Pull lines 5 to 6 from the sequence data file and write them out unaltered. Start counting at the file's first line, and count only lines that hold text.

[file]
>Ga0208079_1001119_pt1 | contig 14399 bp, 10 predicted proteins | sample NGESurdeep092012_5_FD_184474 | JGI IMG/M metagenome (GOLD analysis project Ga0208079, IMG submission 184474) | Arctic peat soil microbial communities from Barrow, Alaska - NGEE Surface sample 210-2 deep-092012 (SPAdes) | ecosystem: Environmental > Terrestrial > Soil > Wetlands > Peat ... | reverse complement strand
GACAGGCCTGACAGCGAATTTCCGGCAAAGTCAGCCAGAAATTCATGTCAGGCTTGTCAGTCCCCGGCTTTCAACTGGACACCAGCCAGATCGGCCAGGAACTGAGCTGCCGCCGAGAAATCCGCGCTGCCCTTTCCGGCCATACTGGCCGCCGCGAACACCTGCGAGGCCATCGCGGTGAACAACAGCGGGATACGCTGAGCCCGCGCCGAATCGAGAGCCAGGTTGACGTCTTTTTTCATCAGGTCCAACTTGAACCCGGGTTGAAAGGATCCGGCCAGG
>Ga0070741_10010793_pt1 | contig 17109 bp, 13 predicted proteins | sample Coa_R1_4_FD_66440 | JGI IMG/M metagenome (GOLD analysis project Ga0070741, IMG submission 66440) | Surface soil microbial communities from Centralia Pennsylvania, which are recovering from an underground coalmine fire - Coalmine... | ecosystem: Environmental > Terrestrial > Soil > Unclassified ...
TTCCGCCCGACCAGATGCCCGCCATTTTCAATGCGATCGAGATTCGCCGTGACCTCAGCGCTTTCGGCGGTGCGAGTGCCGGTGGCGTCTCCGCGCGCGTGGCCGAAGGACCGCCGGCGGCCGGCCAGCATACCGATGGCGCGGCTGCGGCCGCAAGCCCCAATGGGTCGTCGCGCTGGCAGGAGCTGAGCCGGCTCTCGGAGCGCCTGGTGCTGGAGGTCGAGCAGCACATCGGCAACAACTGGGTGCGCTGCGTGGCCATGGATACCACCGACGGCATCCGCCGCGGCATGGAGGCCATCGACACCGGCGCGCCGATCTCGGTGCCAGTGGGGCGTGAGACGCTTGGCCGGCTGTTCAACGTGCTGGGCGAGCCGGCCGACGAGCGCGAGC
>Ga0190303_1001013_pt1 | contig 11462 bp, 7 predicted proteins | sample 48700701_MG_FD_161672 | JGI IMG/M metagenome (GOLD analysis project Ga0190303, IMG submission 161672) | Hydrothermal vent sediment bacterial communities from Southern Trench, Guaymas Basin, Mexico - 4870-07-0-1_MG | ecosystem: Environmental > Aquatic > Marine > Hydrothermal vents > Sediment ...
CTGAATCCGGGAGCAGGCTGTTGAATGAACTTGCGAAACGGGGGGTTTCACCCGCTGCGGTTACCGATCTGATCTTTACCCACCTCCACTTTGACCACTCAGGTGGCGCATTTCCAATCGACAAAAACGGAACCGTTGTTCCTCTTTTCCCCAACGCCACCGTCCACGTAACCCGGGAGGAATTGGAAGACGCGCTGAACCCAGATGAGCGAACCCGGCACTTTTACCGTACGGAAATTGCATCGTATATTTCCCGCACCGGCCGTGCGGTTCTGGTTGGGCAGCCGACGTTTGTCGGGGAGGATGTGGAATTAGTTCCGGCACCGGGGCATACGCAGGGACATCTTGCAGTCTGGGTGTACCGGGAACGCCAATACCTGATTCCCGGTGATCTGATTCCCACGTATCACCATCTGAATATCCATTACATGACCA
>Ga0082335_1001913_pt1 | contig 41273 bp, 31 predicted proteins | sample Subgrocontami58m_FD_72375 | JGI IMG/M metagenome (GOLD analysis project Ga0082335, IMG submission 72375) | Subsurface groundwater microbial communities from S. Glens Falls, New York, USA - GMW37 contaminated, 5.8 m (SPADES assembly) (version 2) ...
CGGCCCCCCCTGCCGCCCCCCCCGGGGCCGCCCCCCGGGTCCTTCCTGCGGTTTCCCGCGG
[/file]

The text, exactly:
>Ga0190303_1001013_pt1 | contig 11462 bp, 7 predicted proteins | sample 48700701_MG_FD_161672 | JGI IMG/M metagenome (GOLD analysis project Ga0190303, IMG submission 161672) | Hydrothermal vent sediment bacterial communities from Southern Trench, Guaymas Basin, Mexico - 4870-07-0-1_MG | ecosystem: Environmental > Aquatic > Marine > Hydrothermal vents > Sediment ...
CTGAATCCGGGAGCAGGCTGTTGAATGAACTTGCGAAACGGGGGGTTTCACCCGCTGCGGTTACCGATCTGATCTTTACCCACCTCCACTTTGACCACTCAGGTGGCGCATTTCCAATCGACAAAAACGGAACCGTTGTTCCTCTTTTCCCCAACGCCACCGTCCACGTAACCCGGGAGGAATTGGAAGACGCGCTGAACCCAGATGAGCGAACCCGGCACTTTTACCGTACGGAAATTGCATCGTATATTTCCCGCACCGGCCGTGCGGTTCTGGTTGGGCAGCCGACGTTTGTCGGGGAGGATGTGGAATTAGTTCCGGCACCGGGGCATACGCAGGGACATCTTGCAGTCTGGGTGTACCGGGAACGCCAATACCTGATTCCCGGTGATCTGATTCCCACGTATCACCATCTGAATATCCATTACATGACCA